Workplace Awakenings

The next time you get bored at work, try waking up instead of zoning out.

From "Awake at Work" by Michael Carroll, c 2004. Reprinted by arrangement with Shambhala Publications, Inc.

Rather than rejecting work's difficuties as bothersome interruptions, we can instead acknowledge work, with all its complications, as an invitation to wake up and live our lives honestly and fully. From this point of view, the problems that arise in our jobs are not inconvenient speed bumps or demoralizing battles but valuable experiences worthy of our wise attention. We can learn to welcome whatever stares us in the face--whether disappointing, exhilarating, confusing, or routine--confidently and fully.

If we take a moment to slow down and open up to our work circumstances, we will discover that work is continually inviting us to help, not hide; to listen openly, not close up; to connect, not detach; to perfect our skillfulness, not put it in question. But in our impatience to succeed and become better, faster, and more profitable, we overlook the fact that work, with all its pressures and problems, is encouraging us to be engaged, resourceful, and alive--right here, right now.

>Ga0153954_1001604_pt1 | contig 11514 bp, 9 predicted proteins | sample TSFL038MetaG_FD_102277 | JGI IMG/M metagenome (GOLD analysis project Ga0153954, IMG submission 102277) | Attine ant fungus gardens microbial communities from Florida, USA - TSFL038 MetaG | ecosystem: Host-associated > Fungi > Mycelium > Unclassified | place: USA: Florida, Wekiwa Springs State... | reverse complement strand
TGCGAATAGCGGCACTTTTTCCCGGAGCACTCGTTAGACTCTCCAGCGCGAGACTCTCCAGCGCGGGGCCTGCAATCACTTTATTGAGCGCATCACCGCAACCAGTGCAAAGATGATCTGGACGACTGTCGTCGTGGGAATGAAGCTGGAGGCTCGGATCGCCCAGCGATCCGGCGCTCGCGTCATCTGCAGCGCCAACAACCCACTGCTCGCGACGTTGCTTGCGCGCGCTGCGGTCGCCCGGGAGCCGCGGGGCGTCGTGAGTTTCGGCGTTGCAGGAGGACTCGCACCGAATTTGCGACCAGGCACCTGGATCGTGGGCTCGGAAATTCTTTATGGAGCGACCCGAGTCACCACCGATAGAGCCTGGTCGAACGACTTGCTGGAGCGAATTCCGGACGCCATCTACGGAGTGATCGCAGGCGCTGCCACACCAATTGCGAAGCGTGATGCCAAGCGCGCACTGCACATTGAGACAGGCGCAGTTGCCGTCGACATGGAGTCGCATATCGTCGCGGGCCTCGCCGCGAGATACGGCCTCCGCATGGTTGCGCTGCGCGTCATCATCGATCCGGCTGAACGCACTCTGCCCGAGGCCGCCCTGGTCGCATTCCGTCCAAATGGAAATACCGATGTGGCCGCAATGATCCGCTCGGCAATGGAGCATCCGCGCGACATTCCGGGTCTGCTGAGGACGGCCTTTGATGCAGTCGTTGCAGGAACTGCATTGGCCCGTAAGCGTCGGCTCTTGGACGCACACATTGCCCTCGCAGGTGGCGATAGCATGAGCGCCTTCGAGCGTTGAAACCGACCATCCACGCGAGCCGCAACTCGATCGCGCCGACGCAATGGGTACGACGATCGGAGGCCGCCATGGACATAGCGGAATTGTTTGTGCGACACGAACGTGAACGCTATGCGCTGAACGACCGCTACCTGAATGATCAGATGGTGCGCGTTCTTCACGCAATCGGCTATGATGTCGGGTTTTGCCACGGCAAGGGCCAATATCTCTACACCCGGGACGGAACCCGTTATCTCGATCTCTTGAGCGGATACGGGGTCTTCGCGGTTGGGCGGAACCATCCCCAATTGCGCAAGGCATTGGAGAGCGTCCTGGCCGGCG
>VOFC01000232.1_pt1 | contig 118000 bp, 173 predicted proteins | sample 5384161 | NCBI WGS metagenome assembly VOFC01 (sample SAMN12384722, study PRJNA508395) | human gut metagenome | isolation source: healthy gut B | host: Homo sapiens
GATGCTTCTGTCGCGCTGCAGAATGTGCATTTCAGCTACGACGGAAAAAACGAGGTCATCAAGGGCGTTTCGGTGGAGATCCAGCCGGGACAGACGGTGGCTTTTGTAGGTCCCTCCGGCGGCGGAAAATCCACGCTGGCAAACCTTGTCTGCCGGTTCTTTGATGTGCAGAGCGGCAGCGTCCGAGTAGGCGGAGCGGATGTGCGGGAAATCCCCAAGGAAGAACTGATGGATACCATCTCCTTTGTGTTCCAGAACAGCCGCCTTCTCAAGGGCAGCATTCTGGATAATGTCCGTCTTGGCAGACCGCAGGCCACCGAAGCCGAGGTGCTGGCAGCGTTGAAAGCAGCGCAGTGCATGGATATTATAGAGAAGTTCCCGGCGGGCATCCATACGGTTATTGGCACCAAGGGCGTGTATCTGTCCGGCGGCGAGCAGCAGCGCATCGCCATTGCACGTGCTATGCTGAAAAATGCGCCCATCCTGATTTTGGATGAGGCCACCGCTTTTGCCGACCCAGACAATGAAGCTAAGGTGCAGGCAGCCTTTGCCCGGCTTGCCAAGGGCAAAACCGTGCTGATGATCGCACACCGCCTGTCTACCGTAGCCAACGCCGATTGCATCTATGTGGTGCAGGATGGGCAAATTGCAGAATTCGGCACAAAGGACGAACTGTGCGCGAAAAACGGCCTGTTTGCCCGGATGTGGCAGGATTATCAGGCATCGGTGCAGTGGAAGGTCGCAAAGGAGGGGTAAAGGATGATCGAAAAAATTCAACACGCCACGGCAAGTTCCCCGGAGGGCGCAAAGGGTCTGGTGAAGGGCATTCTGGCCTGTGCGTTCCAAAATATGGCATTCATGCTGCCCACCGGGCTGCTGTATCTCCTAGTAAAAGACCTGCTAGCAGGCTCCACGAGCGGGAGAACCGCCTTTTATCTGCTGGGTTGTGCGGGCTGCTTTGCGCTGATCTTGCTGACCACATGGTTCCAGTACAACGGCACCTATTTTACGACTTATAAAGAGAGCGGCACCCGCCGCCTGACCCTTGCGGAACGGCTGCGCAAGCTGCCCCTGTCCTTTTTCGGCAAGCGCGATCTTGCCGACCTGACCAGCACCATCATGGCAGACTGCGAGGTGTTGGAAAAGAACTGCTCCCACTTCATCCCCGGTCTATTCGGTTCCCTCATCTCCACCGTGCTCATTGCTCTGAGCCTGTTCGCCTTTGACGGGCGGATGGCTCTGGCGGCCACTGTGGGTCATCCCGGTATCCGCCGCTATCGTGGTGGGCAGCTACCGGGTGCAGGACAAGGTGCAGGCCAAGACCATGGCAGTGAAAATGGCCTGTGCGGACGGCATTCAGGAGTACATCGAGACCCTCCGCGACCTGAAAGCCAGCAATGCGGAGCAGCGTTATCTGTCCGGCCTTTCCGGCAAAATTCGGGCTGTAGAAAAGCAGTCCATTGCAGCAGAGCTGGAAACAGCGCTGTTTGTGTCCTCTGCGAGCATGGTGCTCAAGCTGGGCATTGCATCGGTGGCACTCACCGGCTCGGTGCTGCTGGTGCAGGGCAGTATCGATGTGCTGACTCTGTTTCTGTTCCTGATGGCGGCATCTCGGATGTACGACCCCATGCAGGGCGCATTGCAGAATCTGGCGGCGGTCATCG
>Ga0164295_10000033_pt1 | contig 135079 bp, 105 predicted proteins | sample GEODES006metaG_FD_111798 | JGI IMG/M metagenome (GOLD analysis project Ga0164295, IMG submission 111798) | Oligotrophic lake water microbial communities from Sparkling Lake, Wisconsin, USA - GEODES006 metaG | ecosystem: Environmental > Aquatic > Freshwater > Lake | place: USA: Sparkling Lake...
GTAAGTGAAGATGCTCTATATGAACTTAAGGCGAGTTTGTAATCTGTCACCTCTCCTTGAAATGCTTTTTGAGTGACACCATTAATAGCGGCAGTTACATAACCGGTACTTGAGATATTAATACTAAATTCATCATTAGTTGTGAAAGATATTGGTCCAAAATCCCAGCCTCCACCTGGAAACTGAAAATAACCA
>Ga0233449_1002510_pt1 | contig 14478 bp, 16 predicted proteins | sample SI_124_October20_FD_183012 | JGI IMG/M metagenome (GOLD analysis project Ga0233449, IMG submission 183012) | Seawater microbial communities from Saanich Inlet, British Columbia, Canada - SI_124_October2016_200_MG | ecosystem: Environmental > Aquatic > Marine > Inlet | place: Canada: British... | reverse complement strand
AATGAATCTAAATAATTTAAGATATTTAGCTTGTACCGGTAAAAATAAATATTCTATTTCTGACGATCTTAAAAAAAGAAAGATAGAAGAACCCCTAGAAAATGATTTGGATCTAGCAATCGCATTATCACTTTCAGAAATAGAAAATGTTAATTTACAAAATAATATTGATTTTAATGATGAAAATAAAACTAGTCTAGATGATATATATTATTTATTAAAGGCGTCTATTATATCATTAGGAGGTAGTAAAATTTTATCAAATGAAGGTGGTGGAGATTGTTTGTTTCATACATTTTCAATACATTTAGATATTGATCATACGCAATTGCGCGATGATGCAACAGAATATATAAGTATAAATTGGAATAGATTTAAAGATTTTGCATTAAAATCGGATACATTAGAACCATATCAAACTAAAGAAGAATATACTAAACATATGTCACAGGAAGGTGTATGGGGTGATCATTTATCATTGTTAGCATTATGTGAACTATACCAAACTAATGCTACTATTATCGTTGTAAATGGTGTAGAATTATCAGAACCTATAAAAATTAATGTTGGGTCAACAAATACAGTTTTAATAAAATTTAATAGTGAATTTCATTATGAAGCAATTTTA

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Acknowledging Small Boredoms

All of us experience small boredoms at work--routine, seemingly dull events that we often take for granted: remaining "on hold" on the phone, waiting at the copier or coffee line, pausing for a computer screen to open, being stopped in traffic. We may consider such moments irritating or unproductive, a waste of our time to be avoided if possible. However, properly handled, such small boredoms can ease the speed and restlessness of our jobs, helping us remain alert, available, and awake at work.


A common small boredom for many of us is traveling in an elevator. We press the button and wait a moment or two while other passengers assemble for the brief trip. When the doors open, we pause while passengers exit, then slowly file into the small space, selecting our destination and taking our place among our fellow passengers. The doors close and a familiar yet peculiar experience occurs. If we are paying attention, we might notice two things.

First, during those few seconds in the elevator, our physical circumstances seem quite immediate. We are close to the elevator walls and to our fellow passengers, with little to see, hear, and smell. Our senses seem unusually keen and our surroundings distinctly vivid. The second thing we might notice is that this immediately makes us slightly uncomfortable. We quickly begin to do little things to distract ourselves: we shift our weight from foot to foot, glance mechanically at our watch, check the floor numbers and then glance at our watch again. What is so powerful about the small boredom of the elevator--indeed, about small boredoms in general--is that we are actually trying to avoid our experience, to distract ourselves from the sharp immediacy of the moment.

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